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Debate Over Ignoring Your Audience Versus Pleasing Your Audience

This Keenspot thread shaped up to be an interesting discussion of the relationship between creators and their audience.  Kicked off by a post worrying about a one-week dip in readership numbers (!), Carson Fire and others take the thread into a discussion of doing what you want versus acknowledging  what the readership wants.

It's kind of a perennial debate (and not just for webcomics but all arts) and one for which the answers are always going to be different because people have different reasons for why they make webcomics.

Walk the line

Aleph's picture

Whether you create your own audience or tap into an existing one, you have to be conscious of the audience, it's true. We are in effect trying to communicate something, and so if you fail to communicate that's your failing and not the reader's (unless the reader is a dumbass critic who starts writing the review four pages into reading the comic, failure to read through before forming an opinion is always the critic's fault).

Actually, pandering and living/dying by stats is harmful to your readership, because in an effort to reach everybody you may abandon the core demographic you're best suited to speak to. If you abandon your core audience because it isn't big enough, what you'll end up doing is alienating them, then alienating your newly seduced readers in an attempt to win your core fans back. That's why eleventybillion little projects scramble around trying to appeal to people, outright begging from the panels for people to tell them what's wanted, and remain utterly obscure.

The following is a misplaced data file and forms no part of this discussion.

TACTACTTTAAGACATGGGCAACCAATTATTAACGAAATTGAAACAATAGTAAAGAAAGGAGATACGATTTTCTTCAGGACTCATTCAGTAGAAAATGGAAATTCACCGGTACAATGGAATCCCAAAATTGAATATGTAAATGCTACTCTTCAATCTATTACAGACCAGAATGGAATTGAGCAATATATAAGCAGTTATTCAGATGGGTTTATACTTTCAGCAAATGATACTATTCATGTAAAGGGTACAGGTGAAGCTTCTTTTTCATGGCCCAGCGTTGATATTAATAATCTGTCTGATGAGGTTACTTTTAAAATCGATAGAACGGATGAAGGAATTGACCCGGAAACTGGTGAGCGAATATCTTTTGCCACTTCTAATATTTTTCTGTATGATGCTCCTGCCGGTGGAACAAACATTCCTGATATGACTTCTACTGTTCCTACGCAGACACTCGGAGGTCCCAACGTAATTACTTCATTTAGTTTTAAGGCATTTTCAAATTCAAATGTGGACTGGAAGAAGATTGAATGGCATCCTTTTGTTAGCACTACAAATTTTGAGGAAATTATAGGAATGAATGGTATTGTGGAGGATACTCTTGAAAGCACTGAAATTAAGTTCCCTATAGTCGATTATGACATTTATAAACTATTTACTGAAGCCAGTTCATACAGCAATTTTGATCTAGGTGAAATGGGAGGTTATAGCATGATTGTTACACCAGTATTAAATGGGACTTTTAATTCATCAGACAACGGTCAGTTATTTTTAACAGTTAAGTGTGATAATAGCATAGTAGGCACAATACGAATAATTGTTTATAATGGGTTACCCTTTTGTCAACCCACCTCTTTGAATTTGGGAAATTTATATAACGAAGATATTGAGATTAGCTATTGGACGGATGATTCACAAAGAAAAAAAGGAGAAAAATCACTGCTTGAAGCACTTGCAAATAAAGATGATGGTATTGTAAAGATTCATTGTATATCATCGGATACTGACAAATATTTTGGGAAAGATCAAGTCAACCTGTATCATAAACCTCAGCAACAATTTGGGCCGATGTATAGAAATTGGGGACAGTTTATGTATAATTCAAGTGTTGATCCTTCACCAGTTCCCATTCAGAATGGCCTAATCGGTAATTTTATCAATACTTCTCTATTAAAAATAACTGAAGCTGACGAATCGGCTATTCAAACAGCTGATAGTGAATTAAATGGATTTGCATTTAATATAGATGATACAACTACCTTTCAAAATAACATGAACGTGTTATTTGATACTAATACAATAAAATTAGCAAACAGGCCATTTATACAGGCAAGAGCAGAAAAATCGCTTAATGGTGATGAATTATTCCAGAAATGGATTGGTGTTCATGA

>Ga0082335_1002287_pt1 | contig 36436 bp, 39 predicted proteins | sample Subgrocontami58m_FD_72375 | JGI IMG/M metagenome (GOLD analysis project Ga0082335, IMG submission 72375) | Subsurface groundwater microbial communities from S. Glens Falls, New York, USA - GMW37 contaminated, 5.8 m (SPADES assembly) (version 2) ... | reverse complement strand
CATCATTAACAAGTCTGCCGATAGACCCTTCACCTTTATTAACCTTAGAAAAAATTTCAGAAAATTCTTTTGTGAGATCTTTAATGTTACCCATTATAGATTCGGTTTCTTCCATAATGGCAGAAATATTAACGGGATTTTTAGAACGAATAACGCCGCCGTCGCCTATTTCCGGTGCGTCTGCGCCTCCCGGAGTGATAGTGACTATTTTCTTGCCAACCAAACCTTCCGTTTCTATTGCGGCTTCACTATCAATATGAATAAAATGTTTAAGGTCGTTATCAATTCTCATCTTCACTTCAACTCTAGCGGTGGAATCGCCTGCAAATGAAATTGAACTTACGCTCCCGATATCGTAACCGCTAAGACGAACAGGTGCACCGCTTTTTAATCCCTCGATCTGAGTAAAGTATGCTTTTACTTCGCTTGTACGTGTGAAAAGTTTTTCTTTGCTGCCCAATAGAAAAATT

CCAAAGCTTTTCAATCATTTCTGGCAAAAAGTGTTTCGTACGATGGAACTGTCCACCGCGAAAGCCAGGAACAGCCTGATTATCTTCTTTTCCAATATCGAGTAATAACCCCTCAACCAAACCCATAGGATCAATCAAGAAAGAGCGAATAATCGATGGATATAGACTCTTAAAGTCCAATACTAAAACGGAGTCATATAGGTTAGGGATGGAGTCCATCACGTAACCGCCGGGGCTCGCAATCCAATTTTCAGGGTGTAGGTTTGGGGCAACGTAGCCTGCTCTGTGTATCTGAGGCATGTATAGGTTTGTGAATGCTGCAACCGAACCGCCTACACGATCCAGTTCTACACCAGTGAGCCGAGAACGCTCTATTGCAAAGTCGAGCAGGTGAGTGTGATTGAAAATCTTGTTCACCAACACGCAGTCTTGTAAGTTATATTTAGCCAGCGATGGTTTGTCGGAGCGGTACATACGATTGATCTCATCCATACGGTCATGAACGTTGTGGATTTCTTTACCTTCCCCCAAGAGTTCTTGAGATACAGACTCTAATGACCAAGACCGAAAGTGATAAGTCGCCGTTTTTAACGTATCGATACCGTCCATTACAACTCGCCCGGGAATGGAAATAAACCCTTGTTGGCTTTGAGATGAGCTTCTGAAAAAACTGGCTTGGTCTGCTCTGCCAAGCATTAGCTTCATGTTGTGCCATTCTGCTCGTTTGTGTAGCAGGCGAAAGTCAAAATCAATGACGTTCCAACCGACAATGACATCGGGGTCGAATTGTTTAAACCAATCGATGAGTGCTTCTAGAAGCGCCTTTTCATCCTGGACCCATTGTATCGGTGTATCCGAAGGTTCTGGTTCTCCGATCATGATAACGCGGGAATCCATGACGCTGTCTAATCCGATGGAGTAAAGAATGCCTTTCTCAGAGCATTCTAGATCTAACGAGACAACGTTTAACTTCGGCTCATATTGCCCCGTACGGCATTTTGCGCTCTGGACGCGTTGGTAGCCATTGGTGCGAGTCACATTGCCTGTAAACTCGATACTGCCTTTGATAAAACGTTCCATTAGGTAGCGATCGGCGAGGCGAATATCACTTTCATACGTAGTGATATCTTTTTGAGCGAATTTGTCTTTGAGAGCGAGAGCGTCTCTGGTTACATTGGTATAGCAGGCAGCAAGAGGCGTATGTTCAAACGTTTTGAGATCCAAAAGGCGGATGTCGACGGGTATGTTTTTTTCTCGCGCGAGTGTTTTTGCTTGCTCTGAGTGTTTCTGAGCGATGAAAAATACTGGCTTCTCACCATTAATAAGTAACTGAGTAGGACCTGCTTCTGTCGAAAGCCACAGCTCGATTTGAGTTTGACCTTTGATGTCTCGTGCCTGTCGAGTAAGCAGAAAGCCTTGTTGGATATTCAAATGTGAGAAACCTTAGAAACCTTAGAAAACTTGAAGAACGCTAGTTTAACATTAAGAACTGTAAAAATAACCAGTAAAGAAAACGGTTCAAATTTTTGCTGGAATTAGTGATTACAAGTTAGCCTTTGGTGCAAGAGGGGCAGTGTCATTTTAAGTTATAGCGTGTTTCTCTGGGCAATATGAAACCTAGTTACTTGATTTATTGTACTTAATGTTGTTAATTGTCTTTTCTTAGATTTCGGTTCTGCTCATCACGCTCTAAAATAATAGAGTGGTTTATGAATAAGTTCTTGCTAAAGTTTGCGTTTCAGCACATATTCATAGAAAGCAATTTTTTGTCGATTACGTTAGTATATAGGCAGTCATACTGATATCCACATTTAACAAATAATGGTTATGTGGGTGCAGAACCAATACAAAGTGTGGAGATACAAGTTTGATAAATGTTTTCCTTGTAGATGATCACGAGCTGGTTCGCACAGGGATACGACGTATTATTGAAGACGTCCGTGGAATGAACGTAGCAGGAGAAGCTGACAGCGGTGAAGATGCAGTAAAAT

In some sense you have to be able to lead your audience, and convince them that you know what you're doing. People lose interest swiftly when they catch a whiff of uncertainty in the artist, especially in terms of a story-dependant comic. If they get the idea that you're screwing around, and your story isn't going anywhere, they'll disappear-- what's the point of getting involved in a story that's just trying to get you to stick around and keep listening? In terms of a four-panel, if you don't have a strong angle, a strong individual 'voice', there's just not much to set you apart from anybody else and not much reason to read you rather than the cavalcade of others that look like everything else. You need to let them know you have something to offer that the next one in line does not, and you can't do that if you're just trying to find out what they want.

So you have to walk a line between pleasing yourself and pleasing an audience, and that's a line you have to draw in a clear direction. If you know where you're going and how you want to get there, then you can safely make course corrections along the way without losing the momentum you're building and the audience that's headed in that direction with you. But you can't stray too far from your own goals or you'll just get lost in pursuit of ephemeral attention, which will desert you the moment a stronger current sweeps your readers in somebody else's direction.

That's my thinking, anyhow... but it's got me through two arcs and about 2 million hits, even when everybody on God's green earth told me I was going about my work in all the wrong ways, so at the very least it works for /someone/.